Identifier

etd-11012016-162954

Degree

Doctor of Philosophy (PhD)

Department

Civil and Environmental Engineering

Document Type

Dissertation

Abstract

Weak soil is a common problem in road construction. Whether it is a temporary access road or a permanent road built over a weak subgrade, a large deformation of the subgrade can lead to deterioration of the paved or unpaved surface. Geosynthetics offer a potentially economical solution for stabilizing roads built over weak soil. Three sets of testing programs were be conducted in this study.The first testing program includes conducting accelerated load testing of full-scale geosynthetic reinforced test lanes using rolling wheel load facility; the second program included conducting laboratory cyclic plate loading test on geosynthetic reinforced test sections constructed inside a steel box facility, and the third program included cyclic plate loading test on full-scale test lane sections. An extensive in-situ and laboratory testing was performed before the construction of the test sections and after each stage of pavement construction to assess the strength, stiffness of the pavement layers. Both the full-scale pavement test lane sections and in-box laboratory pavement test sections were instrumented with several sensors to measure the load associated and associated environmental responses. The experimental test results demonstrated that the inclusion of geosynthetics in pavement to reinforce the base and or stabilize the subgrade can significantly enhance the pavement performance in terms of reducing the permanent deformation of pavement layers. The inclusion of geosynthetics in pavement can help redistribute the load and change the stress concentration on top of subgrade layer. The benefits of geosynthetic reinforcement were quantified, within the context of the AASHTOWare Pavement ME Design guide and AASHTO 1993, in terms of increasing the resilient modulus of base course layer and/or reducing the thickness of base aggregate layer in pavement structure.The results for three test experiments showed an increase in traffic benefit ratio when including geosynthetic in pavement.Also, include geosynthetic showed appreciable benefit on reducing the permanent deformation of base layer subgrade in this study. Four empirical models were developed by using nonlinear regression to evaluate and quantify the benefits of using geosynthetics in pavement built over weak subgrade. The first model was developed to quantify the traffic benefit ratio (TBR). The second model was developed to quantify the base course reduction(BCR). The third model was developed to quantify the resilient modulus increase by using the geosynthetics to reinforce the base layer. The fourth model was developed to quantify the increase in resilient modulus by using the geosynthetics to stabilize the subgrade.Furthermore, The developed models were verified with experimental data to predict the amount of each model.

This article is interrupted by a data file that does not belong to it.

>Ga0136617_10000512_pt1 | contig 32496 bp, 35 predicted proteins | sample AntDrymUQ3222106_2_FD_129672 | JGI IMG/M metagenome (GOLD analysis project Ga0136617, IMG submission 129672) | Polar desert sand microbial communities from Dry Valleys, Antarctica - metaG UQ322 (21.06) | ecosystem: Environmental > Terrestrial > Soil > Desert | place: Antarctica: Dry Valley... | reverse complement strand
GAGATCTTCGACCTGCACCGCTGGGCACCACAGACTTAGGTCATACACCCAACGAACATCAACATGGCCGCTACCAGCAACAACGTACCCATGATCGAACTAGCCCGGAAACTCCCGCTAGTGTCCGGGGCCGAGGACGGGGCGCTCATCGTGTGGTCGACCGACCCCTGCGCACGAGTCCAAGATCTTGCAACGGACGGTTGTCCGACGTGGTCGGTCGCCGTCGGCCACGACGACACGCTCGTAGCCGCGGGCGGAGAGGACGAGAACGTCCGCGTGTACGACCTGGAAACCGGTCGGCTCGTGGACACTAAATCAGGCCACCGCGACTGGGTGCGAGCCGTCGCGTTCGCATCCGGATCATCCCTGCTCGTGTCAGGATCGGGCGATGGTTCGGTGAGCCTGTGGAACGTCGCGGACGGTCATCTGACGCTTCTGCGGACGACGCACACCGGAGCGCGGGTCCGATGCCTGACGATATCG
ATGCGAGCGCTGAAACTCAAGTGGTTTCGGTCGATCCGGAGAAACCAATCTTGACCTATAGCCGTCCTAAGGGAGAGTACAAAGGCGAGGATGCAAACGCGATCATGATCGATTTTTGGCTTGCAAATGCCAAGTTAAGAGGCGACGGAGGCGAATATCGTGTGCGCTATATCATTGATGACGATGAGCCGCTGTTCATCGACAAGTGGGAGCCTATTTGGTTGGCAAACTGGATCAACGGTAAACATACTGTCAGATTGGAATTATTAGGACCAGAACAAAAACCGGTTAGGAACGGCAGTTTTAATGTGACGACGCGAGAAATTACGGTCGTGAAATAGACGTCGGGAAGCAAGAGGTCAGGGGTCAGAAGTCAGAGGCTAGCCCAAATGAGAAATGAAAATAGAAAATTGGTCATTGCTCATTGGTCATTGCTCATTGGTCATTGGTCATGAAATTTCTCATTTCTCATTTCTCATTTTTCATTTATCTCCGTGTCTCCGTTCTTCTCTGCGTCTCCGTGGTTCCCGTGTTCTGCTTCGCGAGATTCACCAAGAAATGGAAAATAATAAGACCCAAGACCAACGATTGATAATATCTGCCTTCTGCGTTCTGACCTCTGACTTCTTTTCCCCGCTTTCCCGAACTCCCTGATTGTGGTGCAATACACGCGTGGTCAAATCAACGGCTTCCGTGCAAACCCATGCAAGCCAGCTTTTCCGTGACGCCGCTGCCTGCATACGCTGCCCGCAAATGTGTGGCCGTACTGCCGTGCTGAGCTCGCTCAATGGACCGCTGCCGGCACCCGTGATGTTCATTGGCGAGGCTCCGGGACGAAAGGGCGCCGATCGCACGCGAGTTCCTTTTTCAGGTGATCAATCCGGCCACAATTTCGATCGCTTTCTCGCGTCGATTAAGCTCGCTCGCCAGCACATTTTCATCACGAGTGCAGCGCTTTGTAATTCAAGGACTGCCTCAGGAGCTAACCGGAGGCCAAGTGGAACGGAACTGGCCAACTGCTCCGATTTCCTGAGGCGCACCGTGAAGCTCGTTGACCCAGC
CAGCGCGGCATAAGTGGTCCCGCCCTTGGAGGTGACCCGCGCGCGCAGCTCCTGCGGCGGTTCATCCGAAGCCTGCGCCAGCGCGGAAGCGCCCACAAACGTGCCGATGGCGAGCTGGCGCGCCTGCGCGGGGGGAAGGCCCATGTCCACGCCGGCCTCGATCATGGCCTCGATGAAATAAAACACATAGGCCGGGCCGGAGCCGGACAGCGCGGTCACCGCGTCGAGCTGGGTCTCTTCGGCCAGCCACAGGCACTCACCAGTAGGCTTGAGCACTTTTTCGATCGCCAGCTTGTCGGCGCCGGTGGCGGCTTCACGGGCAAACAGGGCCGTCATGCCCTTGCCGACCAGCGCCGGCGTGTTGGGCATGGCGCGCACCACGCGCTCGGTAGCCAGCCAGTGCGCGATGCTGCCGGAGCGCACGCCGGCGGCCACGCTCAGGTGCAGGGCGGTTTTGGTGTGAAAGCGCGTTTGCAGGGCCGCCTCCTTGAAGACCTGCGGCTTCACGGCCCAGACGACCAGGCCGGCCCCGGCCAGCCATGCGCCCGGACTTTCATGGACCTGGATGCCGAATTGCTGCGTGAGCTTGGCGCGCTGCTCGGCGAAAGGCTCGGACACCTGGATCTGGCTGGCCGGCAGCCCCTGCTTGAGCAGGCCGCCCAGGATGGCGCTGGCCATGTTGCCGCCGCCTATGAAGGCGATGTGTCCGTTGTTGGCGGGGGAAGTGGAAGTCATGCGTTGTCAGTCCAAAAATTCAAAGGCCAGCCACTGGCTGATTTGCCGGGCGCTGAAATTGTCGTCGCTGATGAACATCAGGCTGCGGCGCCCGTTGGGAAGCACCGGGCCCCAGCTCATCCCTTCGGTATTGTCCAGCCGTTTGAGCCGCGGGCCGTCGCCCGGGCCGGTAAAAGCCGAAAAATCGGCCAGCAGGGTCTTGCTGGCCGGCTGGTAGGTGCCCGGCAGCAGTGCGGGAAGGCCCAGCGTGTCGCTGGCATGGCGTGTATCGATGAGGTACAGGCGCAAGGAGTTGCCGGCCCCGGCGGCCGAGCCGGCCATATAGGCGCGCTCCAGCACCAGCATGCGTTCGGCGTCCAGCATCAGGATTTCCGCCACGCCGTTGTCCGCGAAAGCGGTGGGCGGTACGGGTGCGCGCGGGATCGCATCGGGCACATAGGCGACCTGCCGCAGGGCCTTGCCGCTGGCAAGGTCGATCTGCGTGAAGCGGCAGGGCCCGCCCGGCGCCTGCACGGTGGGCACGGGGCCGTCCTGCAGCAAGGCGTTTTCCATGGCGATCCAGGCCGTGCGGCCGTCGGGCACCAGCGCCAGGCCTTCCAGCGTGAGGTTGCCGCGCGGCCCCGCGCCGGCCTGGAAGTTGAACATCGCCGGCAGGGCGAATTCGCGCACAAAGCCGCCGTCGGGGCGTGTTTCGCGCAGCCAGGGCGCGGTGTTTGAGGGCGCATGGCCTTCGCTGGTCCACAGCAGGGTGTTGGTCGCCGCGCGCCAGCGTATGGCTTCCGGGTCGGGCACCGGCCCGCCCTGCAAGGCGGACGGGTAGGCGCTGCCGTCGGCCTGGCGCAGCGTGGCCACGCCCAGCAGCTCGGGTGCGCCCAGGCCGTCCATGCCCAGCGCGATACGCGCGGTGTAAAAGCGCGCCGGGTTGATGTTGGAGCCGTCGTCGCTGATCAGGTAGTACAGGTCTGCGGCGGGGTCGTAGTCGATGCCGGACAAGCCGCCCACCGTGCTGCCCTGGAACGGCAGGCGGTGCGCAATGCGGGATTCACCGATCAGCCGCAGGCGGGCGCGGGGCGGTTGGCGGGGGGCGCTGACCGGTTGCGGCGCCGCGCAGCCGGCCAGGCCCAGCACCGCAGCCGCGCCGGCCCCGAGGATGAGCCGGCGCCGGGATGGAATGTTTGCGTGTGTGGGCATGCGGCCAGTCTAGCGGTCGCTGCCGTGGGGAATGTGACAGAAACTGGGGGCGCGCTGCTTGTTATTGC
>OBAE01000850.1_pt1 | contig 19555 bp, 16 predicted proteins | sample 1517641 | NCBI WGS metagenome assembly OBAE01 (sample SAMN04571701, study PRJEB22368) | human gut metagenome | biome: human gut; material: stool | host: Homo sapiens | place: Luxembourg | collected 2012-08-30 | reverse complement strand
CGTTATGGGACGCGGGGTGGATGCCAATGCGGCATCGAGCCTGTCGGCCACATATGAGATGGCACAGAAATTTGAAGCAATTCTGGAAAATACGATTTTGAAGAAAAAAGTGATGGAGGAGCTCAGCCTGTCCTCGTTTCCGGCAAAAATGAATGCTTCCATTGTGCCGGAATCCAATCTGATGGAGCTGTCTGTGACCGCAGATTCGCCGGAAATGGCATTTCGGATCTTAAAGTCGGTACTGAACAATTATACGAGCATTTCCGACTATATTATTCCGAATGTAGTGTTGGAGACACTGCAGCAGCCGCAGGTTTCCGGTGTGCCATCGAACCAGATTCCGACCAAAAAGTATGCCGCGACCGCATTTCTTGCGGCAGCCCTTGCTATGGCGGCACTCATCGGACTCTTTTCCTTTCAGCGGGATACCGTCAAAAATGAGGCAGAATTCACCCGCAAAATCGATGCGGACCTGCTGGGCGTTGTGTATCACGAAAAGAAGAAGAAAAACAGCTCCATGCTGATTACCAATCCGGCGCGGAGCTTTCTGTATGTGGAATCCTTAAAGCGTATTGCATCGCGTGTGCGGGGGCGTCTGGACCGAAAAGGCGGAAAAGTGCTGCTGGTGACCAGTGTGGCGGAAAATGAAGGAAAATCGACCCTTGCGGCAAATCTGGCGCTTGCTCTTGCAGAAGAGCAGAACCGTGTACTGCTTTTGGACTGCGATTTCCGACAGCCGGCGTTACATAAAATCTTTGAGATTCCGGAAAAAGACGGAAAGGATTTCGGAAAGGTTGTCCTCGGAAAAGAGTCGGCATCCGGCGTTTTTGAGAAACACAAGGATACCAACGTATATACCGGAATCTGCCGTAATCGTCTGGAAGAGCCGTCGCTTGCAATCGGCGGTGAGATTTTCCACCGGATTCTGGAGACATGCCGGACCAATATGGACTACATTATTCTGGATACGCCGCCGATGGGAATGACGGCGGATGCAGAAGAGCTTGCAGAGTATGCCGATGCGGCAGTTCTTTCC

Date

2016

Document Availability at the Time of Submission

Secure the entire work for patent and/or proprietary purposes for a period of one year. Student has submitted appropriate documentation which states: During this period the copyright owner also agrees not to exercise her/his ownership rights, including public use in works, without prior authorization from LSU. At the end of the one year period, either we or LSU may request an automatic extension for one additional year. At the end of the one year secure period (or its extension, if such is requested), the work will be released for access worldwide.

Committee Chair

Abu-Farsakh, Murad

Available for download on Saturday, February 23, 2019

Share

COinS